Tree of Life - Diary of a Tapestry

The Tree of Life is a 3metre x 5.5metre tapestry designed by tapestry weaver Cresside Collette for the RMIT Spiritual Centre. It incorporates leaf elements from staff and students of RMIT and is being woven by a team consisting of three professional weavers and a number of volunteers. This blog records the progress of the weaving.

Tuesday, October 10, 2006

When I was rearranging my bookshelves the othe day I found I had book called "The Tree of Life" by Roger Cook which had some marvellous images of the tree of life from many cultures both ancient and more recent. It is interesting to speculate about how the use of tree symbolism spread around the world or whether it arose more or less spontaneously because trees are all around us and are so useful. It is also nteresting to see how the trees depicted relate to the particular culture involved.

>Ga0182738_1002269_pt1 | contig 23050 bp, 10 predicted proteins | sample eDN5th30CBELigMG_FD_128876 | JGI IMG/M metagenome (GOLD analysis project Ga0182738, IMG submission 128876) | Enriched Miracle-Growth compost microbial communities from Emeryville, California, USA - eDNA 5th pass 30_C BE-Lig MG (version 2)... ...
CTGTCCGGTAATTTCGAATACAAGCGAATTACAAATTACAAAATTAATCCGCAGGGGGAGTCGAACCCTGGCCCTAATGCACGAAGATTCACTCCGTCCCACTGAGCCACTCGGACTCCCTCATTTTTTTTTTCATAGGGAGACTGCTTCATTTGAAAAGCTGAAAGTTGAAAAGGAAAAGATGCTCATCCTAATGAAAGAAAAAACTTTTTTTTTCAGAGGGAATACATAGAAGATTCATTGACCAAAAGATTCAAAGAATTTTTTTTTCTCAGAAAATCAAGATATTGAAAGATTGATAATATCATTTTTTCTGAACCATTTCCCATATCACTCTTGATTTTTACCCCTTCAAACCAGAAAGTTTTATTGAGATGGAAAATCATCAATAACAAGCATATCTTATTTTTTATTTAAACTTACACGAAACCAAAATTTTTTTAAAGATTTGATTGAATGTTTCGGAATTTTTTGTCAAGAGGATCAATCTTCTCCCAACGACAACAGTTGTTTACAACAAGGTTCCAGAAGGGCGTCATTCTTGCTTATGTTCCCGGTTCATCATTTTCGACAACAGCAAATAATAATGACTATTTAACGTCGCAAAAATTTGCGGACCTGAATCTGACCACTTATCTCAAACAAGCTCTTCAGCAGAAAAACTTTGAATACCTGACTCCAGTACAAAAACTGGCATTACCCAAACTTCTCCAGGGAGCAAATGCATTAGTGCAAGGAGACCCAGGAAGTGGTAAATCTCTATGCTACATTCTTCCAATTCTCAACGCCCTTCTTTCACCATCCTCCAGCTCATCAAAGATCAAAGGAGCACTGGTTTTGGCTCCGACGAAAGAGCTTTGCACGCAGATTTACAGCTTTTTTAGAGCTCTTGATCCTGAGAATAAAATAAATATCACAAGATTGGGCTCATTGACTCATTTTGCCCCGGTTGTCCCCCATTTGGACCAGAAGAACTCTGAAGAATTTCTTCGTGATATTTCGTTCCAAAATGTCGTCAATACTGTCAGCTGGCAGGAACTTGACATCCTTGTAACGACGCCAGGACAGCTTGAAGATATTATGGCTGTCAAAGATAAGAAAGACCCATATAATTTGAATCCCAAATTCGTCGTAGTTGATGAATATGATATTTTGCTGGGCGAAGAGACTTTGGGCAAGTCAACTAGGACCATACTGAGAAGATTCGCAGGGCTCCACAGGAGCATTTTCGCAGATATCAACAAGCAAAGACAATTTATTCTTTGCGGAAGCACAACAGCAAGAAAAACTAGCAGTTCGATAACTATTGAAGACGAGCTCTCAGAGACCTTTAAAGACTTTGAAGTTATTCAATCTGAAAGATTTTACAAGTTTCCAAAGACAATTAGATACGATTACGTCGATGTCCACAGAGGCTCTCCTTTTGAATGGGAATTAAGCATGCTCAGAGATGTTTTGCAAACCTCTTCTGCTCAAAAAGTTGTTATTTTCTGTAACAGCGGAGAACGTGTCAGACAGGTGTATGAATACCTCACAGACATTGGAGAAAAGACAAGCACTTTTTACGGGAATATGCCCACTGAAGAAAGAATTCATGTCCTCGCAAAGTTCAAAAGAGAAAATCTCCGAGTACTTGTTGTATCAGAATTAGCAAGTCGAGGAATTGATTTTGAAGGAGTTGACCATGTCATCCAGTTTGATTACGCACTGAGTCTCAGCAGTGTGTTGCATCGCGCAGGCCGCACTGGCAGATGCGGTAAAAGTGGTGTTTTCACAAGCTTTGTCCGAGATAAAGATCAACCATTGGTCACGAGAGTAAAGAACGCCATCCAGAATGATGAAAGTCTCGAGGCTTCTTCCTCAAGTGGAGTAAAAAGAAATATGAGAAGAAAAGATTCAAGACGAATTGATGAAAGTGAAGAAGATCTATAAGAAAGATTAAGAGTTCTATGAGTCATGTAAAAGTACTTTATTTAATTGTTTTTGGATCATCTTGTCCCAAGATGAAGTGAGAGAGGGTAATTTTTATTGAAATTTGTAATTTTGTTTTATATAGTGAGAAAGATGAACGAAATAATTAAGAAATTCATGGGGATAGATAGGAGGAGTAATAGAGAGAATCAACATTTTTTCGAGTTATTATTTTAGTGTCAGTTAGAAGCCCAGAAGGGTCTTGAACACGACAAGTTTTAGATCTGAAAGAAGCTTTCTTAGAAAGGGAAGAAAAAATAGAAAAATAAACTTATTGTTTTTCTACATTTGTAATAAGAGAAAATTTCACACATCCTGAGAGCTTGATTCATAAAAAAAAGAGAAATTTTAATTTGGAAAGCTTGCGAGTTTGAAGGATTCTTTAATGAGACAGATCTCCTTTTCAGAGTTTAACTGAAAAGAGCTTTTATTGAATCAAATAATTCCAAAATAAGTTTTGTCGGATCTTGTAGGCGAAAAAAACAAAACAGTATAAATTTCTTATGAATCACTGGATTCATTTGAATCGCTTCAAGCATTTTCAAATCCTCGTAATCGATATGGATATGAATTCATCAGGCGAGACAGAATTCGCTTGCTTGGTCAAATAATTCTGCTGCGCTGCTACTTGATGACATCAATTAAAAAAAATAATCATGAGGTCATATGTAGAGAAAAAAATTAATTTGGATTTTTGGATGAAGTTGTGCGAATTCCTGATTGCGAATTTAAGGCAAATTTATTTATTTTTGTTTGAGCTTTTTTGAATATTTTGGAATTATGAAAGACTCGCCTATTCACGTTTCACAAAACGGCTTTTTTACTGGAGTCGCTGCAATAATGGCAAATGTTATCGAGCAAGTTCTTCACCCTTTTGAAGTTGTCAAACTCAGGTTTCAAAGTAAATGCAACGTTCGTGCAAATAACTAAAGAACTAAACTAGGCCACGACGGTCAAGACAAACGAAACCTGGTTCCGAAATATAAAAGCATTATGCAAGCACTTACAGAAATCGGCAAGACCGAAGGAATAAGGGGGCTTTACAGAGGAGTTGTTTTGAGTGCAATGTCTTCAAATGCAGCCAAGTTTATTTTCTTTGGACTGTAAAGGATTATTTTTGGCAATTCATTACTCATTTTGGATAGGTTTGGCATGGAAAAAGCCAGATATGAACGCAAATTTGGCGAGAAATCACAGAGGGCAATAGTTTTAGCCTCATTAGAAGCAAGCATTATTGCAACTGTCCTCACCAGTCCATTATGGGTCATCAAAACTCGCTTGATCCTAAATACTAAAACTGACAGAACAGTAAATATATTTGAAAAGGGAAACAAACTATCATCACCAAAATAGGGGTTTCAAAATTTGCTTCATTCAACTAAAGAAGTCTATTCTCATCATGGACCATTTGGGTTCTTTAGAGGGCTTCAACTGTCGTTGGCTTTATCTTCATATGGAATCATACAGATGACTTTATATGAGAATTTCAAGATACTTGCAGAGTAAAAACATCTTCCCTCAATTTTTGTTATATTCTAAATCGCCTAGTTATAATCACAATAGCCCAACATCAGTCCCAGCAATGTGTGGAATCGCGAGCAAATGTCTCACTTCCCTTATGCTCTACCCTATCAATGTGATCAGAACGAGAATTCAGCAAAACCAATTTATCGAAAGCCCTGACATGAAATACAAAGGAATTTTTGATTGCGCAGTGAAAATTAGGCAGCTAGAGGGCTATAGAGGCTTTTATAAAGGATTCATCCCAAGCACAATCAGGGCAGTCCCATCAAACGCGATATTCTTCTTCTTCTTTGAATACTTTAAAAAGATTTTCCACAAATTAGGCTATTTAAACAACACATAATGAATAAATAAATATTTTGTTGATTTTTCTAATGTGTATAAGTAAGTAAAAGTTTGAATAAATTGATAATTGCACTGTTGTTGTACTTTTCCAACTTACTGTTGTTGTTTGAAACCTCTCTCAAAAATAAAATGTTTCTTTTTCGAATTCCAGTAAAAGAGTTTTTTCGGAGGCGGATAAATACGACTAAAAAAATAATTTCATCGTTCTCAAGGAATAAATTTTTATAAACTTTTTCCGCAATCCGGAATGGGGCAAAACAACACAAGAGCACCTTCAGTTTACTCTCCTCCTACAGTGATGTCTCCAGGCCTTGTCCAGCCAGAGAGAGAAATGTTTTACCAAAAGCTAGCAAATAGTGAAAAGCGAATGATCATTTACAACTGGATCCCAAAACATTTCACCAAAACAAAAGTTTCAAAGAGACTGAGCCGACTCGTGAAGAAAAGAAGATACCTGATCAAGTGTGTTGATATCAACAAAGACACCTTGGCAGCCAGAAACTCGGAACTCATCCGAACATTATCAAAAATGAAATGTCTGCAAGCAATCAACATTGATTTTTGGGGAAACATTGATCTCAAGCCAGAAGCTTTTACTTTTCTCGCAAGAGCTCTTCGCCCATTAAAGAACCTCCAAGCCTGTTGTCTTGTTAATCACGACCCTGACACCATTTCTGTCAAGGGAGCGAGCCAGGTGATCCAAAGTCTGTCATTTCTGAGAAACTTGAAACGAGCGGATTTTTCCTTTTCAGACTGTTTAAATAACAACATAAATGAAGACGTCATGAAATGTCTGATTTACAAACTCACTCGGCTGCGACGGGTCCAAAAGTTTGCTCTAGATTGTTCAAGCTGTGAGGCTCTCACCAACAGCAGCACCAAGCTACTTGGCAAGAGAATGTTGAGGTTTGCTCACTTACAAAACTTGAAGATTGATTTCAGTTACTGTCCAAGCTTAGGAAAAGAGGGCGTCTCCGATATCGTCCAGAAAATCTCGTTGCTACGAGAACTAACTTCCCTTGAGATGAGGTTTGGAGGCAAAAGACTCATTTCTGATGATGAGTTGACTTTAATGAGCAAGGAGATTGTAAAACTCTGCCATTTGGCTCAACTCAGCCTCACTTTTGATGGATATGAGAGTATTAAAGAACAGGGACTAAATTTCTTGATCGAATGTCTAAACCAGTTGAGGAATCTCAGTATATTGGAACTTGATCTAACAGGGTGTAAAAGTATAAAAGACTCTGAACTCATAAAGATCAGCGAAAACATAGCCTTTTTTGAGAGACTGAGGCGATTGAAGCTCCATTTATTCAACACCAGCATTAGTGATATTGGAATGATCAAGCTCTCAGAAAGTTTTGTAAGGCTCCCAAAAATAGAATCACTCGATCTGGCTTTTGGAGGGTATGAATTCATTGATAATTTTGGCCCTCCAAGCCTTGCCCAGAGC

The above is a bronze representation of the "Tree of Life and Knowledge" from India made in the 14th or 15th century.

The Tree of Life as a sycamore tree from an Egyptian tomb of the 16th century BC.

On the lower portion of the shaman's coat from Siberia the tree represents the shaman's descent to the underworld. On the back is another tree representing the ascent to the sky world.

The beautiful interlaced curves in this picture show the Scandinavian "World Tree" or Yggdrasil associated with the god Odin,

The Navaho sand painting shows the giant corn plant which embodies much of the same symbolism as the Tree of life.

I'll put a few more of the images up later.


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